Redevelopment planned for Greenville’s Judson Mill

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A North Carolina company plans a major redevelopment of the 36-acre Judson Mill property near downtown Greenville that would include office and warehouse space, up to 400 apartments and retail space along U.S. 123 that could house a grocery.

The proposed mixed-use development at the 100-year-old textile manufacturing complex at 701 Easley Bridge Road (U.S. 123) would also involve construction of a two-deck parking garage with 400 spaces, according to plans on file at County Square.

Spartanburg’s Milliken & Co. was making textiles at the West Greenville site until last year, when it closed the yarn plant, affecting 200 workers, and put the property up for sale.

On Wednesday, the Greenville County Planning Commission voted unanimously to approve a rezoning of the complex that was requested by Belmont Syre, a real estate development company from Durham, N.C.

Its plans for the property call for 190,000 square feet of office/warehouse/light manufacturing space in three buildings, 402,800 square feet of residential space in three buildings, and 60,000 square feet of retail space in two new buildings to be constructed along U.S. 123.

A grocery or pharmacy might go in the new retail space, according to the plans submitted to Greenville County officials.

The plans also call for demolition of unneeded additions to former mill buildings, new sidewalks on the property, 6.5 acres of open space, bicycle parking, fountains, dog parks and a grilling area.

The proposal is one of two planned redevelopments of former textile mills that have surfaced recently in Greenville.

In the other, an Atlanta developer plans a major remake of the former Woodside Cotton Mill, also in West Greenville near downtown. That project would include 300 apartments, a general store, offices, an event venue, a brewery or restaurant and possibly townhomes, according to an annexation petition filed with the city of Greenville by Woodside Mill Properties LLC.

The plans for Judson Mill also mention “proposed shared vehicle use” and rooftop solar energy panels. The property lies along a route of the Greenlink bus system that connects to downtown.

Belmont Sayre intends to close a deal to buy Judson Mill in the first quarter of 2017, start construction in the third quarter of 2017 and finish construction in the third quarter of 2018, according to a development timetable included in its filing with the county.

The company said it plans to open up windows in the main mill building that are now bricked up. Belmont Sayre also said it plans to provide “connectivity throughout the site for safe pedestrian access.”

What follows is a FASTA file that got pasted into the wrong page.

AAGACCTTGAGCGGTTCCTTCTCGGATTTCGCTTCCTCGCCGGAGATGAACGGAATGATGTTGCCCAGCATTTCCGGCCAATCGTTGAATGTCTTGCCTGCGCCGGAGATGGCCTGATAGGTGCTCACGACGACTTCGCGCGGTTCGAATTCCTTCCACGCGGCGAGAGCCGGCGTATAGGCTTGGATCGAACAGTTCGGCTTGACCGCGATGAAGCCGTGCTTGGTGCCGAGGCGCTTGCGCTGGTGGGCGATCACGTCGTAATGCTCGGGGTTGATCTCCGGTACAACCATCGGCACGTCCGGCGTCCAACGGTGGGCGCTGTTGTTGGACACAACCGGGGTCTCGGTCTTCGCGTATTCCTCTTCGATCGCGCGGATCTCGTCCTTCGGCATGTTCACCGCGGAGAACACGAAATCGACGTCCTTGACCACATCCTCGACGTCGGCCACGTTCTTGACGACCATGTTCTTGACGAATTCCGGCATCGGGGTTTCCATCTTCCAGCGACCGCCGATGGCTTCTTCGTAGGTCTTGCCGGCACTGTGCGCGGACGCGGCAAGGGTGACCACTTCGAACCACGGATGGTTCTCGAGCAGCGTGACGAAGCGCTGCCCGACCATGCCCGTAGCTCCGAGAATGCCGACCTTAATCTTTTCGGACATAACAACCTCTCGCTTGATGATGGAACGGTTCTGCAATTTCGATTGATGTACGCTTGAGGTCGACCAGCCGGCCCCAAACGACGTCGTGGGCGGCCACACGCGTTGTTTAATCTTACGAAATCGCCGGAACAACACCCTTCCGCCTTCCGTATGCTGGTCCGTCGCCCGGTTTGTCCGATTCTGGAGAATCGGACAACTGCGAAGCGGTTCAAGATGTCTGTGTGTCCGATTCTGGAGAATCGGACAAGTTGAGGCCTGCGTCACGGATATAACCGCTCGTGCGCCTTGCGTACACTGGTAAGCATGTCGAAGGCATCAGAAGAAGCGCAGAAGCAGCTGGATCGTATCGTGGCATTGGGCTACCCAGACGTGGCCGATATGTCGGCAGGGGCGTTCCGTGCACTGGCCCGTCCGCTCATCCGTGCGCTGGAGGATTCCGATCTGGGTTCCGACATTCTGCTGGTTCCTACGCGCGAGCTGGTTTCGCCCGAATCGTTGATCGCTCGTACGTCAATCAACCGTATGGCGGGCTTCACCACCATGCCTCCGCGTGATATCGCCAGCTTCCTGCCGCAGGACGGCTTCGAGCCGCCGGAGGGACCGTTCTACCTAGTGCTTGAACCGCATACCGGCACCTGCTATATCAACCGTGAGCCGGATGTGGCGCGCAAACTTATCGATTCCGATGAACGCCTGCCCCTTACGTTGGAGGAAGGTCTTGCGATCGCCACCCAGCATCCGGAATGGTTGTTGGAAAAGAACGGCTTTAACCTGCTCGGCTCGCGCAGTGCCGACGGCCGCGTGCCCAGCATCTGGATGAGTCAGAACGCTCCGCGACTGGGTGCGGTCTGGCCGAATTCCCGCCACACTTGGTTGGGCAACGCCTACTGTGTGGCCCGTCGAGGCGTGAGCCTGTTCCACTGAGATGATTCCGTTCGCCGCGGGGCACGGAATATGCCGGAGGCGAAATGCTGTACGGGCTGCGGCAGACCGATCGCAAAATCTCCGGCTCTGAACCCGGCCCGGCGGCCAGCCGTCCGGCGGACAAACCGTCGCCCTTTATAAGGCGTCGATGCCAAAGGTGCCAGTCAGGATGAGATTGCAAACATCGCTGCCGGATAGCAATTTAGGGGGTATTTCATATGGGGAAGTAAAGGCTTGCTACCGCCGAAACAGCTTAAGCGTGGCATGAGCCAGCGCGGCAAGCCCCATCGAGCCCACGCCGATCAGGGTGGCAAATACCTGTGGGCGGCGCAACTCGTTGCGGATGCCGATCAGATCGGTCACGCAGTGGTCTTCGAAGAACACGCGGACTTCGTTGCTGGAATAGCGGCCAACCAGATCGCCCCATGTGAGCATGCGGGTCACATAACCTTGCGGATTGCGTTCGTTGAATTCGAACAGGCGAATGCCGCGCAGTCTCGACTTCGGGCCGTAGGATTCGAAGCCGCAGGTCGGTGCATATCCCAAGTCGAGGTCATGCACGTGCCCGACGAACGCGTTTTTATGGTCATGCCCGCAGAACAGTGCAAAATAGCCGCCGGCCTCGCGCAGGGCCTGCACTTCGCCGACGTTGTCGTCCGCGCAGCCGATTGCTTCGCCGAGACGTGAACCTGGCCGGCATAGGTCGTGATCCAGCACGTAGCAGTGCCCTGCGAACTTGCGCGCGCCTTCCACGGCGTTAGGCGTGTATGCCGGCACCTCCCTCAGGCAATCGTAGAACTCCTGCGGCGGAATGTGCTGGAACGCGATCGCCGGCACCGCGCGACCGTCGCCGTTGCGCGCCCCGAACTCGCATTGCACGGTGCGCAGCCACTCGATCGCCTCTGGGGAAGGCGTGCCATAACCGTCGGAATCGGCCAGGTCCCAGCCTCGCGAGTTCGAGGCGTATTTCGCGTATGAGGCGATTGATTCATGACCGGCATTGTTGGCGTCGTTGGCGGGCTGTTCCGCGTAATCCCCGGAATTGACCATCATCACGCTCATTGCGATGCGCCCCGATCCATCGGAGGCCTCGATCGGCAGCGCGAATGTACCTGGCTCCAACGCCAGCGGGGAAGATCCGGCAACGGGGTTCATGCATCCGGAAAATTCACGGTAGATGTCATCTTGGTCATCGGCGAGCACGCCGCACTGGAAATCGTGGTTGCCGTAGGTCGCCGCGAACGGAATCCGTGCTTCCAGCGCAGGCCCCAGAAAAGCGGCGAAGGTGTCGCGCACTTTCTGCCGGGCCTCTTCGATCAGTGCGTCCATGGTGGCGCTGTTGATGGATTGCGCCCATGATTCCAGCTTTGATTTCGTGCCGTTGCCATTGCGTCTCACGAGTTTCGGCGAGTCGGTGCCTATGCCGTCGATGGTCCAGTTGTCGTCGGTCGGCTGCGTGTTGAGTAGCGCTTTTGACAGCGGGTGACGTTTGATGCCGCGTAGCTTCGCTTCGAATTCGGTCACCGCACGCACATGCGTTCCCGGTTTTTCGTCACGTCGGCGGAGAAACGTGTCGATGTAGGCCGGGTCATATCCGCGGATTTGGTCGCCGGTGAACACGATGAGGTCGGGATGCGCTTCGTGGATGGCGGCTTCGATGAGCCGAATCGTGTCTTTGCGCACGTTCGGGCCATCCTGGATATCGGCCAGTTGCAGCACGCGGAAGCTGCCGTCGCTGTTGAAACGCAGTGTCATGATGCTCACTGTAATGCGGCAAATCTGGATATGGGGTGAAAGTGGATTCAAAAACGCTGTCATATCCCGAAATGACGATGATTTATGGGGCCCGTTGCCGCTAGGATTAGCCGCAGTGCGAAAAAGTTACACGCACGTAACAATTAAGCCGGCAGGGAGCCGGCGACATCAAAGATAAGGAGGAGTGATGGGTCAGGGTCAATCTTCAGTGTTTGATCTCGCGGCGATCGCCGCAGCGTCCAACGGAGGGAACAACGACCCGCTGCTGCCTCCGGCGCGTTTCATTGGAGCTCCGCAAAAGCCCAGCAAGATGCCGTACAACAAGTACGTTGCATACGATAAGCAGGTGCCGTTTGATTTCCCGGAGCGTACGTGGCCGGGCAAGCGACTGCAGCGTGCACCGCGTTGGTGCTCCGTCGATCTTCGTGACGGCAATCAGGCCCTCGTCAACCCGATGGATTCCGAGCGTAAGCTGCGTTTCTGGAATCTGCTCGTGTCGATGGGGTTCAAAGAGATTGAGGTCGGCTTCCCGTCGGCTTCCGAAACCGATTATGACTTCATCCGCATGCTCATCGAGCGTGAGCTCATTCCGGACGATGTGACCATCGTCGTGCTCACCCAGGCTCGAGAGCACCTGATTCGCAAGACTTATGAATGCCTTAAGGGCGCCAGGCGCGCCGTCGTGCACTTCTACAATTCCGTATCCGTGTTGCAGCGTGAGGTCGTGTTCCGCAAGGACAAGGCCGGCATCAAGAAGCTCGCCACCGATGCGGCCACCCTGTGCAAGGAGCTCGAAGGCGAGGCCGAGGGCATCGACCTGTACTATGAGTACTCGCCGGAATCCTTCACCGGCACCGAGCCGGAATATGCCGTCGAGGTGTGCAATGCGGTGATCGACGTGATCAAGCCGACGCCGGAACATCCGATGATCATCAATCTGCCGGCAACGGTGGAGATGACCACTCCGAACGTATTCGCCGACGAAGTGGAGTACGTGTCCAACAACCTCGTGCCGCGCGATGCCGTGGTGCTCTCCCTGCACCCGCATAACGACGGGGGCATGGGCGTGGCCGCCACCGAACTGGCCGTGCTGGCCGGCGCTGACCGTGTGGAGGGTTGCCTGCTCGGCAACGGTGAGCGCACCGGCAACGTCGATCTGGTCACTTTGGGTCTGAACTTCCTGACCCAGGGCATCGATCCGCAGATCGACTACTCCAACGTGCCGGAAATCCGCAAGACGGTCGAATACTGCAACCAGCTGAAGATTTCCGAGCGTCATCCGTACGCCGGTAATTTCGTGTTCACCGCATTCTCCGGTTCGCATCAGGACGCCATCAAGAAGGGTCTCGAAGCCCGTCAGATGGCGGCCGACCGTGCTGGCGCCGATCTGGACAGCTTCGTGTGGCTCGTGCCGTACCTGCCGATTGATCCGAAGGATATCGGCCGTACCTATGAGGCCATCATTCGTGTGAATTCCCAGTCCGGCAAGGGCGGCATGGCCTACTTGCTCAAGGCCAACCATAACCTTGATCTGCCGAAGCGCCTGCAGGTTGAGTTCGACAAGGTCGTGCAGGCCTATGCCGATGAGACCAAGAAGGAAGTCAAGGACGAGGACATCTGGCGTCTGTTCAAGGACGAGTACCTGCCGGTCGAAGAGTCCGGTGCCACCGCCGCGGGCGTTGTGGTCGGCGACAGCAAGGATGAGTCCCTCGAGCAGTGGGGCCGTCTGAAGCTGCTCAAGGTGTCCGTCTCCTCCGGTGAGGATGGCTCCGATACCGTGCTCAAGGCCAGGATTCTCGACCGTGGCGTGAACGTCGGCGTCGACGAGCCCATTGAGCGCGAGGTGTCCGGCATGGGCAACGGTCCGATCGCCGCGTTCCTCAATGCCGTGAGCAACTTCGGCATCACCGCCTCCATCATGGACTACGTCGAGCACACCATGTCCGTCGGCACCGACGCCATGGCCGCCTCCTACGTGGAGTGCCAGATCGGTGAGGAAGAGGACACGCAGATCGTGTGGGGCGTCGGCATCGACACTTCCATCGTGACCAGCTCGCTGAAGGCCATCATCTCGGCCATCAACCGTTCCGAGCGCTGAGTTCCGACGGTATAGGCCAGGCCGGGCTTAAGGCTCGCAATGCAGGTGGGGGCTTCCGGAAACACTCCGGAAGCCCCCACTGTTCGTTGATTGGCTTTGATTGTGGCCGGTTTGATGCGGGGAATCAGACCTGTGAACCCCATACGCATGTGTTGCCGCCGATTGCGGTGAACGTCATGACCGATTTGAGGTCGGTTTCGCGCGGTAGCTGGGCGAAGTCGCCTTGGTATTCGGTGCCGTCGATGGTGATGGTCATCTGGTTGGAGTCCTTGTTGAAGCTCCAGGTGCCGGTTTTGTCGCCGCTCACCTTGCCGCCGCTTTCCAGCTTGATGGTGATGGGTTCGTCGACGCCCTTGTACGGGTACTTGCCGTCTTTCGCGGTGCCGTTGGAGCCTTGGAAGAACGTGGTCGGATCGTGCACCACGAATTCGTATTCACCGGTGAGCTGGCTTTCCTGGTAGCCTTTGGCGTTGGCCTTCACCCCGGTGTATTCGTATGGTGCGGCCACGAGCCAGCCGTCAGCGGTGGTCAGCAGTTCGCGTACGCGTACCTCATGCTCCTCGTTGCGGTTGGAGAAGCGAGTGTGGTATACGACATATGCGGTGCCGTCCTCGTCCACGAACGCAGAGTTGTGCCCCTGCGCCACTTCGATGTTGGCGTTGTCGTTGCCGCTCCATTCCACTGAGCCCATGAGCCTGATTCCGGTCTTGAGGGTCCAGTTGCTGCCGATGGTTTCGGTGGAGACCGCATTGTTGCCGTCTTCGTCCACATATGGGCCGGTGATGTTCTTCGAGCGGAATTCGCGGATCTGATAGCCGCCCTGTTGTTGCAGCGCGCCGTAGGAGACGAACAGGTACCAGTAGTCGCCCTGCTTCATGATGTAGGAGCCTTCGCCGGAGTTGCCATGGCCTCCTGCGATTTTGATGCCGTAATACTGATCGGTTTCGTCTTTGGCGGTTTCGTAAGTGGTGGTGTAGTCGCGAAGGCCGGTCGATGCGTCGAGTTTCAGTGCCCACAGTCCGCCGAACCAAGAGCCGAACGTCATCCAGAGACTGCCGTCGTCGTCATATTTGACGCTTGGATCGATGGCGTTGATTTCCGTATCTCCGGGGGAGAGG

The rezoning applicant, Ken Reiter of Belmont Sayre, did not return a telephone call seeking comment and did not attend Wednesday’s Planning Commission meeting.

According to the Belmont Sayre website and information submitted to Greenville County, the company has been part of the redevelopment of various historic and former industrial buildings in Durham, Raleigh, Winston-Salem and Asheville, taking advantage of federal and state tax credits granted for the restoration of historic properties or for putting new development in impoverished areas.

One previous project, according to the company’s filing, was the second phase of the American Tobacco complex in Durham, which included more than 240,000 square feet of office, retail and residential space and more than $65 million in New Market Tax Credit allocations and $35 million in federal and state historic tax credits.

Belmont Sayre specializes in “the development of mixed-use investments in downtowns and urban neighborhoods and is a leader in the adaptive reuse of historic, environmentally challenged buildings,” according to its filing with Greenville County.

Reiter and Belmont Sayre have applied to have Judson Mill listed on the National Register of Historic Places, the first step in obtaining a federal tax credit for restoring historic properties, according to an application on file at the South Carolina Department of Archives and History.

Joe Pazdan, a Greenville architect working for Reiter, declined to comment at the Planning Commission meeting.

Milliken’s real estate broker, Charlie Whitmire of Greenville, said Judson Mill was under contract to be sold but that he wasn’t at liberty to disclose the potential buyer or the sales price. In listing the property for sale, Milliken had asked $8.5 million for it.

 

Above: Site plan by Seamon Whiteside and Belmont Sayre

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